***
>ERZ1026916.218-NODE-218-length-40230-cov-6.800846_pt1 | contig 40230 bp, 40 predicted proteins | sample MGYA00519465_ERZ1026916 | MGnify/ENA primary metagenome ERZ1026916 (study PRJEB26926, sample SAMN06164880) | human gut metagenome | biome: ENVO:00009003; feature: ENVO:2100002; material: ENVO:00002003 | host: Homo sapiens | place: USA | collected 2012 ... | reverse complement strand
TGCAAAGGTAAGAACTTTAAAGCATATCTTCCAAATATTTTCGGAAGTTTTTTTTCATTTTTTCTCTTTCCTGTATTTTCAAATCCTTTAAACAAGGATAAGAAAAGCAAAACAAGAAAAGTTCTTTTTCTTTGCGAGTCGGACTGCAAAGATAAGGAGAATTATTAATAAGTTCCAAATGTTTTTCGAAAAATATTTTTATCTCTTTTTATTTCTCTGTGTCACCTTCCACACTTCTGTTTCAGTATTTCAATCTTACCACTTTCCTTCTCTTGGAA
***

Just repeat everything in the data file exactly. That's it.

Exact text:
>ERZ1026916.218-NODE-218-length-40230-cov-6.800846_pt1 | contig 40230 bp, 40 predicted proteins | sample MGYA00519465_ERZ1026916 | MGnify/ENA primary metagenome ERZ1026916 (study PRJEB26926, sample SAMN06164880) | human gut metagenome | biome: ENVO:00009003; feature: ENVO:2100002; material: ENVO:00002003 | host: Homo sapiens | place: USA | collected 2012 ... | reverse complement strand
TGCAAAGGTAAGAACTTTAAAGCATATCTTCCAAATATTTTCGGAAGTTTTTTTTCATTTTTTCTCTTTCCTGTATTTTCAAATCCTTTAAACAAGGATAAGAAAAGCAAAACAAGAAAAGTTCTTTTTCTTTGCGAGTCGGACTGCAAAGATAAGGAGAATTATTAATAAGTTCCAAATGTTTTTCGAAAAATATTTTTATCTCTTTTTATTTCTCTGTGTCACCTTCCACACTTCTGTTTCAGTATTTCAATCTTACCACTTTCCTTCTCTTGGAA